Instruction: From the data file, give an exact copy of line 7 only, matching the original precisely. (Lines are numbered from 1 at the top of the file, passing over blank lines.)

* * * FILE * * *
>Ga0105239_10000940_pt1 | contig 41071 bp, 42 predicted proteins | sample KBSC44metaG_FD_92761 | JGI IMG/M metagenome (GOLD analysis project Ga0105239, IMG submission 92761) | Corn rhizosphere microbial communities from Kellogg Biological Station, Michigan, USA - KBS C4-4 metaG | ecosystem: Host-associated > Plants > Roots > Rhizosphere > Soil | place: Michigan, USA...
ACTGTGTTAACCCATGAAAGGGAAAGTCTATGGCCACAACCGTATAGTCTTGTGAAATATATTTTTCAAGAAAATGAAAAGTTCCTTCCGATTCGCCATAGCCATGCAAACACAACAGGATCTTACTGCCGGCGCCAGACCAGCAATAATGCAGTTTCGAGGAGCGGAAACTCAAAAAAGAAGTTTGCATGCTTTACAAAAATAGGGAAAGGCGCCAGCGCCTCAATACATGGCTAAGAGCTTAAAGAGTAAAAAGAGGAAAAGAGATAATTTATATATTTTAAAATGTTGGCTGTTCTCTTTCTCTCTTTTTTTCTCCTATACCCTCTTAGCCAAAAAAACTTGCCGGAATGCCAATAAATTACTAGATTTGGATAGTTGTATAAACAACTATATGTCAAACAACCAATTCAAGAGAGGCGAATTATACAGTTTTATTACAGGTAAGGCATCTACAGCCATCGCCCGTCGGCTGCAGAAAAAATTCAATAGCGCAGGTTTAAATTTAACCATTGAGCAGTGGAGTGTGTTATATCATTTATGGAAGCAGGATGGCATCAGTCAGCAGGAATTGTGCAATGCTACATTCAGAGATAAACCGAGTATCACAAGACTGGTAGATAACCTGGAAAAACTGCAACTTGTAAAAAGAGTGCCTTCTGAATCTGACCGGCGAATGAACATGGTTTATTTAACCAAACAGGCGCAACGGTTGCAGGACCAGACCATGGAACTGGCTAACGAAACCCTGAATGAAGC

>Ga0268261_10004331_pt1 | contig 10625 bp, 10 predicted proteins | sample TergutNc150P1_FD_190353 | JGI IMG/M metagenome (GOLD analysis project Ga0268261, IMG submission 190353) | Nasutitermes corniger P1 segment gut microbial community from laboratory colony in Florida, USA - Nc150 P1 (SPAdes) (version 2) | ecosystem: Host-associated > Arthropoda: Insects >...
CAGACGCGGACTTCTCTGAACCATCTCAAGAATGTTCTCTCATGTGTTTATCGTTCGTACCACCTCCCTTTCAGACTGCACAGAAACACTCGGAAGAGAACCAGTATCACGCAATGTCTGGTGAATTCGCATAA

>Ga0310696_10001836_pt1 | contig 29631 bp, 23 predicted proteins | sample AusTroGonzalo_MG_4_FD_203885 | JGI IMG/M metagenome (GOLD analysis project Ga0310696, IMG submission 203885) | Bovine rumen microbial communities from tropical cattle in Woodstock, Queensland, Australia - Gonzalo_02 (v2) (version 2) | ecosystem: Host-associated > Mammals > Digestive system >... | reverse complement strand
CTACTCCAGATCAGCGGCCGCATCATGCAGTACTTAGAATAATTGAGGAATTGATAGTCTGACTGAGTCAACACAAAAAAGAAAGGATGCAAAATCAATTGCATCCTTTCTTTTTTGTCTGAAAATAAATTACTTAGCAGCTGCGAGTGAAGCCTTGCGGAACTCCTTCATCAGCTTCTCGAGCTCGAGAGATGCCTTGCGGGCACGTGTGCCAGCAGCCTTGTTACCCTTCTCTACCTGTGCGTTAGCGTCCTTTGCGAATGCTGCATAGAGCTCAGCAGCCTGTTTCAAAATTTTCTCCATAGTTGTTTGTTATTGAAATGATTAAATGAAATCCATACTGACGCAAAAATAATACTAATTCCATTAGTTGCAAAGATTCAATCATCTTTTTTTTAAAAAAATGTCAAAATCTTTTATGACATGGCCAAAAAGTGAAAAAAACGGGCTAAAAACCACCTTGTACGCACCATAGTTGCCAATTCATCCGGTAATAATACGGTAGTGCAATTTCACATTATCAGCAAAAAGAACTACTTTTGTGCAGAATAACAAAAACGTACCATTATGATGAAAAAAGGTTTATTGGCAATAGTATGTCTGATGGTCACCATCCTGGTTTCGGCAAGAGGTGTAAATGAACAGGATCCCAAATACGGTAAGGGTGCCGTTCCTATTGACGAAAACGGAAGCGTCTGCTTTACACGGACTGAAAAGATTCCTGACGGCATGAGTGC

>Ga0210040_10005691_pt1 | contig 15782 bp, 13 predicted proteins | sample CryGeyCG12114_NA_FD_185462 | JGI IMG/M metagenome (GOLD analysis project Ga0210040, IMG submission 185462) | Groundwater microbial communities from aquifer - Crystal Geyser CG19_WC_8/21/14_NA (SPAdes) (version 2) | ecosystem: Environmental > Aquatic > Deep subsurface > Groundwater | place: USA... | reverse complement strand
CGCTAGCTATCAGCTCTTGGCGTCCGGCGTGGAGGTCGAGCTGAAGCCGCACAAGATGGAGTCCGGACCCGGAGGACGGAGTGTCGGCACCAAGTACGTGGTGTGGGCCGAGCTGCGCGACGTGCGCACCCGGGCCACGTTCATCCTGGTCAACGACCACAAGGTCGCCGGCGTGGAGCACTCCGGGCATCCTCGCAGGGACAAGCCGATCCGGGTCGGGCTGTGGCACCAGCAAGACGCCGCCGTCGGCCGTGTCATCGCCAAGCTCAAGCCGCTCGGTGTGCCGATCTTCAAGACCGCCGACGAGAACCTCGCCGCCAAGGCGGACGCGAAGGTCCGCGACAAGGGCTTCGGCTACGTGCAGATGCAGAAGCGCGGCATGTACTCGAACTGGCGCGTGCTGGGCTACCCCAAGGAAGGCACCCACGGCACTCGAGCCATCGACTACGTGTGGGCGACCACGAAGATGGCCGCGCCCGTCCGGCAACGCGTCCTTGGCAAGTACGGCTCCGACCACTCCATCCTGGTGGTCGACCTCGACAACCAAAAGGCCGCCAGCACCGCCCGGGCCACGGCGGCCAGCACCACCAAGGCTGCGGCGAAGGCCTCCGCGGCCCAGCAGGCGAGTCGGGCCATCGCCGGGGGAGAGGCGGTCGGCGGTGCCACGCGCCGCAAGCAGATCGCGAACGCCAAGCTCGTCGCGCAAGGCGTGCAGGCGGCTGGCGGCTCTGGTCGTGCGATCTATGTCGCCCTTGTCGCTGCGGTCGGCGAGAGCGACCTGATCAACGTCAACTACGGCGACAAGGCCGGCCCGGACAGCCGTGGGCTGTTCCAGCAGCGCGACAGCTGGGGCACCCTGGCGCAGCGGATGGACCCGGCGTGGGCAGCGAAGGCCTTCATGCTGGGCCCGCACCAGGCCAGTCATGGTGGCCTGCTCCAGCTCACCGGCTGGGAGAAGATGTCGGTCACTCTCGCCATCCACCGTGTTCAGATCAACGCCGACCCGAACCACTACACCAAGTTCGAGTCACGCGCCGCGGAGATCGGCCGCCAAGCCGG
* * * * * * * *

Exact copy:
>Ga0210040_10005691_pt1 | contig 15782 bp, 13 predicted proteins | sample CryGeyCG12114_NA_FD_185462 | JGI IMG/M metagenome (GOLD analysis project Ga0210040, IMG submission 185462) | Groundwater microbial communities from aquifer - Crystal Geyser CG19_WC_8/21/14_NA (SPAdes) (version 2) | ecosystem: Environmental > Aquatic > Deep subsurface > Groundwater | place: USA... | reverse complement strand